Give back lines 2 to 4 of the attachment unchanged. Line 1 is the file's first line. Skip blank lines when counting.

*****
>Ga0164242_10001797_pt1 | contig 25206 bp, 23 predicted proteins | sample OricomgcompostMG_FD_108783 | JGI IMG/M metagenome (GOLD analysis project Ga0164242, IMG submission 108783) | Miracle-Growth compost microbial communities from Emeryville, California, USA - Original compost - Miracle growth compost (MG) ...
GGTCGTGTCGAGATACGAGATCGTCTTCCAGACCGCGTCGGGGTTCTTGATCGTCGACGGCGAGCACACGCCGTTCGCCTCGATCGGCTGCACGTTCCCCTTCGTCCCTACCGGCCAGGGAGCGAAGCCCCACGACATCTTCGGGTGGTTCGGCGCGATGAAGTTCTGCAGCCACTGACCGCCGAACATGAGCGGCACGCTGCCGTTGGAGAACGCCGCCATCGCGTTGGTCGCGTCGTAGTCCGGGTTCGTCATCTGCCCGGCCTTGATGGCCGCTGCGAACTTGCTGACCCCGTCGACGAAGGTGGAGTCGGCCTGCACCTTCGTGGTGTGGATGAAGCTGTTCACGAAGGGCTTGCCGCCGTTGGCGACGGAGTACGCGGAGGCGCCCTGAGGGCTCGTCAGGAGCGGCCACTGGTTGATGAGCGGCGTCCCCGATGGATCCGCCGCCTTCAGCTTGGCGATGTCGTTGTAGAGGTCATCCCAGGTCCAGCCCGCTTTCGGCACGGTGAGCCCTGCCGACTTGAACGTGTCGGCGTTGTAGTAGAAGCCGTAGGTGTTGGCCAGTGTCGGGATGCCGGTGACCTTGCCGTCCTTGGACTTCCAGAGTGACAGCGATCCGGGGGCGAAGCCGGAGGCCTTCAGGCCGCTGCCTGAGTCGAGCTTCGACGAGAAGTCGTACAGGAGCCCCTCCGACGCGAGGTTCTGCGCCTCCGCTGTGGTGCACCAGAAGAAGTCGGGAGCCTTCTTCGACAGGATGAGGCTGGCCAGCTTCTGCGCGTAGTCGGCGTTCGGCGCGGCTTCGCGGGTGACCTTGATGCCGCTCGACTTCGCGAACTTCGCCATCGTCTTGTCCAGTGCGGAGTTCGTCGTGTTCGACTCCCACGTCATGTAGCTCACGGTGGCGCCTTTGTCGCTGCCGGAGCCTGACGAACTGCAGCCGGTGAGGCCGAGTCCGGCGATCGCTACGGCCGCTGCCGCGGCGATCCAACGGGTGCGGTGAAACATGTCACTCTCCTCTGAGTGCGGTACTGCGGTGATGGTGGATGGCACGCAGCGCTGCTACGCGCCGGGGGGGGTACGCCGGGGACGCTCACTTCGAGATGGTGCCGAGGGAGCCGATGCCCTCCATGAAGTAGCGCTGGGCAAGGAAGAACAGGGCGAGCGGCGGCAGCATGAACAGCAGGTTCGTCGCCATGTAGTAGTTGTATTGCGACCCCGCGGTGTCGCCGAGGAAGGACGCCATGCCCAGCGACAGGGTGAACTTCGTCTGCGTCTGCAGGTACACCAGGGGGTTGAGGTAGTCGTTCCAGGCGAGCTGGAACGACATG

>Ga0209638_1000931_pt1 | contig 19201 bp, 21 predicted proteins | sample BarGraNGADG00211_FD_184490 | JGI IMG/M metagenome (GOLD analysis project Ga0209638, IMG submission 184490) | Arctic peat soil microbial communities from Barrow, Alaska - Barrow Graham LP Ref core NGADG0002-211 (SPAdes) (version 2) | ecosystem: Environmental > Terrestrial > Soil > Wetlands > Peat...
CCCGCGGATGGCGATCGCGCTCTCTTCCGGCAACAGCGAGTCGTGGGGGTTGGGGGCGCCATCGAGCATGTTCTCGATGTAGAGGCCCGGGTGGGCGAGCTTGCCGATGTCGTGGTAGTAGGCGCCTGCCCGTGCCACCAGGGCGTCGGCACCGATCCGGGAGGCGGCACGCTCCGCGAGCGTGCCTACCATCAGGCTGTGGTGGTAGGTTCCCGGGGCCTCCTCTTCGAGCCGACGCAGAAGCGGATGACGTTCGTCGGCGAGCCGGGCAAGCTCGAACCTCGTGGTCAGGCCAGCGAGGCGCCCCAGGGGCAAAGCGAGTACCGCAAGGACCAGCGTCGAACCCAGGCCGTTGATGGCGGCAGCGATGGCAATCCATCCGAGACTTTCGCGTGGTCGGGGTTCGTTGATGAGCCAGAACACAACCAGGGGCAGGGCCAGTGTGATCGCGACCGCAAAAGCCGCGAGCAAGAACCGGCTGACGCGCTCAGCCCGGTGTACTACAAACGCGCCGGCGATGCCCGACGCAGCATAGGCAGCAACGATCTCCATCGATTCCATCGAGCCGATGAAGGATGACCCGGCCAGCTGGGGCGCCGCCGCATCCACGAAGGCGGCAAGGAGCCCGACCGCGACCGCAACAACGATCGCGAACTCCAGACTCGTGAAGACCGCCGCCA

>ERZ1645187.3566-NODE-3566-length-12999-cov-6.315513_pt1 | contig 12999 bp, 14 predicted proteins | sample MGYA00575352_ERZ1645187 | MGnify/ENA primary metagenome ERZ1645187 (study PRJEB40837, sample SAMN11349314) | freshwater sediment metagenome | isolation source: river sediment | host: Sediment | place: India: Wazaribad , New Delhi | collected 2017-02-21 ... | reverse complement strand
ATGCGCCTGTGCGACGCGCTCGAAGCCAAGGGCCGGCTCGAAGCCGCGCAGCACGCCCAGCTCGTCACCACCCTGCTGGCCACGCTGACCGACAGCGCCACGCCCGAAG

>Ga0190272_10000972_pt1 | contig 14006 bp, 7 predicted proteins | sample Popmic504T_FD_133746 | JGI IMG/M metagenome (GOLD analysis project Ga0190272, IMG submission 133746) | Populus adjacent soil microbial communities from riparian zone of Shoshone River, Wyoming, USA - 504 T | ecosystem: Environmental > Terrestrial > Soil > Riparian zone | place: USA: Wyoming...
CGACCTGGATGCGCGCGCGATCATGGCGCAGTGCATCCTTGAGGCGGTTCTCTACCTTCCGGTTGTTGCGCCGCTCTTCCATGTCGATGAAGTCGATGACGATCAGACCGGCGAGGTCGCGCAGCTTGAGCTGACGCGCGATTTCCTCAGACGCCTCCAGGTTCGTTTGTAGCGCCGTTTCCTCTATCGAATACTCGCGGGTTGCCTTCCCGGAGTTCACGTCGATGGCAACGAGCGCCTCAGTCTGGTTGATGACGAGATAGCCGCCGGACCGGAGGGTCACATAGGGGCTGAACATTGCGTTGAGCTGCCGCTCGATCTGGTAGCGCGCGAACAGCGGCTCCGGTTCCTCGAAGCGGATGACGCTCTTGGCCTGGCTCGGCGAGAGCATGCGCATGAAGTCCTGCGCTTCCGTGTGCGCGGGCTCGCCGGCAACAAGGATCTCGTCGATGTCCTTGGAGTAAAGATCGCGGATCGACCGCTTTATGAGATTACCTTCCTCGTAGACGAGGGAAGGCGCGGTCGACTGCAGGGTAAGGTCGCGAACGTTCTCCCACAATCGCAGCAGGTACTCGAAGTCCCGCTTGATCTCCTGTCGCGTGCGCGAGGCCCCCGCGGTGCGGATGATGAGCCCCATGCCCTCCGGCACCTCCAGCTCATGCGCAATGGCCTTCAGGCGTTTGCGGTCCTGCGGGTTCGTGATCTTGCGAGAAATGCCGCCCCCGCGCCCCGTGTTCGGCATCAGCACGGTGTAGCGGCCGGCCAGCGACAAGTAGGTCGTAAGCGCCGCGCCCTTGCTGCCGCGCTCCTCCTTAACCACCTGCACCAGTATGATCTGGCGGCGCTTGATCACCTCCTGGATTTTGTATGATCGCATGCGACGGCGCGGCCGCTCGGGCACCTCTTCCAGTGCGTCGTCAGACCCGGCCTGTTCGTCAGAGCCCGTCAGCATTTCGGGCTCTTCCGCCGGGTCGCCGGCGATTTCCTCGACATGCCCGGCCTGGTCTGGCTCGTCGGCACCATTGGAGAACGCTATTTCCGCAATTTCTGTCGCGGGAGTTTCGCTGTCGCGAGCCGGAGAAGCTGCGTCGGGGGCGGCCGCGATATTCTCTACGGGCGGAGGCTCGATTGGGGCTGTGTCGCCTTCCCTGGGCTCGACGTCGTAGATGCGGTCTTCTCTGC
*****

GGTCGTGTCGAGATACGAGATCGTCTTCCAGACCGCGTCGGGGTTCTTGATCGTCGACGGCGAGCACACGCCGTTCGCCTCGATCGGCTGCACGTTCCCCTTCGTCCCTACCGGCCAGGGAGCGAAGCCCCACGACATCTTCGGGTGGTTCGGCGCGATGAAGTTCTGCAGCCACTGACCGCCGAACATGAGCGGCACGCTGCCGTTGGAGAACGCCGCCATCGCGTTGGTCGCGTCGTAGTCCGGGTTCGTCATCTGCCCGGCCTTGATGGCCGCTGCGAACTTGCTGACCCCGTCGACGAAGGTGGAGTCGGCCTGCACCTTCGTGGTGTGGATGAAGCTGTTCACGAAGGGCTTGCCGCCGTTGGCGACGGAGTACGCGGAGGCGCCCTGAGGGCTCGTCAGGAGCGGCCACTGGTTGATGAGCGGCGTCCCCGATGGATCCGCCGCCTTCAGCTTGGCGATGTCGTTGTAGAGGTCATCCCAGGTCCAGCCCGCTTTCGGCACGGTGAGCCCTGCCGACTTGAACGTGTCGGCGTTGTAGTAGAAGCCGTAGGTGTTGGCCAGTGTCGGGATGCCGGTGACCTTGCCGTCCTTGGACTTCCAGAGTGACAGCGATCCGGGGGCGAAGCCGGAGGCCTTCAGGCCGCTGCCTGAGTCGAGCTTCGACGAGAAGTCGTACAGGAGCCCCTCCGACGCGAGGTTCTGCGCCTCCGCTGTGGTGCACCAGAAGAAGTCGGGAGCCTTCTTCGACAGGATGAGGCTGGCCAGCTTCTGCGCGTAGTCGGCGTTCGGCGCGGCTTCGCGGGTGACCTTGATGCCGCTCGACTTCGCGAACTTCGCCATCGTCTTGTCCAGTGCGGAGTTCGTCGTGTTCGACTCCCACGTCATGTAGCTCACGGTGGCGCCTTTGTCGCTGCCGGAGCCTGACGAACTGCAGCCGGTGAGGCCGAGTCCGGCGATCGCTACGGCCGCTGCCGCGGCGATCCAACGGGTGCGGTGAAACATGTCACTCTCCTCTGAGTGCGGTACTGCGGTGATGGTGGATGGCACGCAGCGCTGCTACGCGCCGGGGGGGGTACGCCGGGGACGCTCACTTCGAGATGGTGCCGAGGGAGCCGATGCCCTCCATGAAGTAGCGCTGGGCAAGGAAGAACAGGGCGAGCGGCGGCAGCATGAACAGCAGGTTCGTCGCCATGTAGTAGTTGTATTGCGACCCCGCGGTGTCGCCGAGGAAGGACGCCATGCCCAGCGACAGGGTGAACTTCGTCTGCGTCTGCAGGTACACCAGGGGGTTGAGGTAGTCGTTCCAGGCGAGCTGGAACGACATG

>Ga0209638_1000931_pt1 | contig 19201 bp, 21 predicted proteins | sample BarGraNGADG00211_FD_184490 | JGI IMG/M metagenome (GOLD analysis project Ga0209638, IMG submission 184490) | Arctic peat soil microbial communities from Barrow, Alaska - Barrow Graham LP Ref core NGADG0002-211 (SPAdes) (version 2) | ecosystem: Environmental > Terrestrial > Soil > Wetlands > Peat...
CCCGCGGATGGCGATCGCGCTCTCTTCCGGCAACAGCGAGTCGTGGGGGTTGGGGGCGCCATCGAGCATGTTCTCGATGTAGAGGCCCGGGTGGGCGAGCTTGCCGATGTCGTGGTAGTAGGCGCCTGCCCGTGCCACCAGGGCGTCGGCACCGATCCGGGAGGCGGCACGCTCCGCGAGCGTGCCTACCATCAGGCTGTGGTGGTAGGTTCCCGGGGCCTCCTCTTCGAGCCGACGCAGAAGCGGATGACGTTCGTCGGCGAGCCGGGCAAGCTCGAACCTCGTGGTCAGGCCAGCGAGGCGCCCCAGGGGCAAAGCGAGTACCGCAAGGACCAGCGTCGAACCCAGGCCGTTGATGGCGGCAGCGATGGCAATCCATCCGAGACTTTCGCGTGGTCGGGGTTCGTTGATGAGCCAGAACACAACCAGGGGCAGGGCCAGTGTGATCGCGACCGCAAAAGCCGCGAGCAAGAACCGGCTGACGCGCTCAGCCCGGTGTACTACAAACGCGCCGGCGATGCCCGACGCAGCATAGGCAGCAACGATCTCCATCGATTCCATCGAGCCGATGAAGGATGACCCGGCCAGCTGGGGCGCCGCCGCATCCACGAAGGCGGCAAGGAGCCCGACCGCGACCGCAACAACGATCGCGAACTCCAGACTCGTGAAGACCGCCGCCA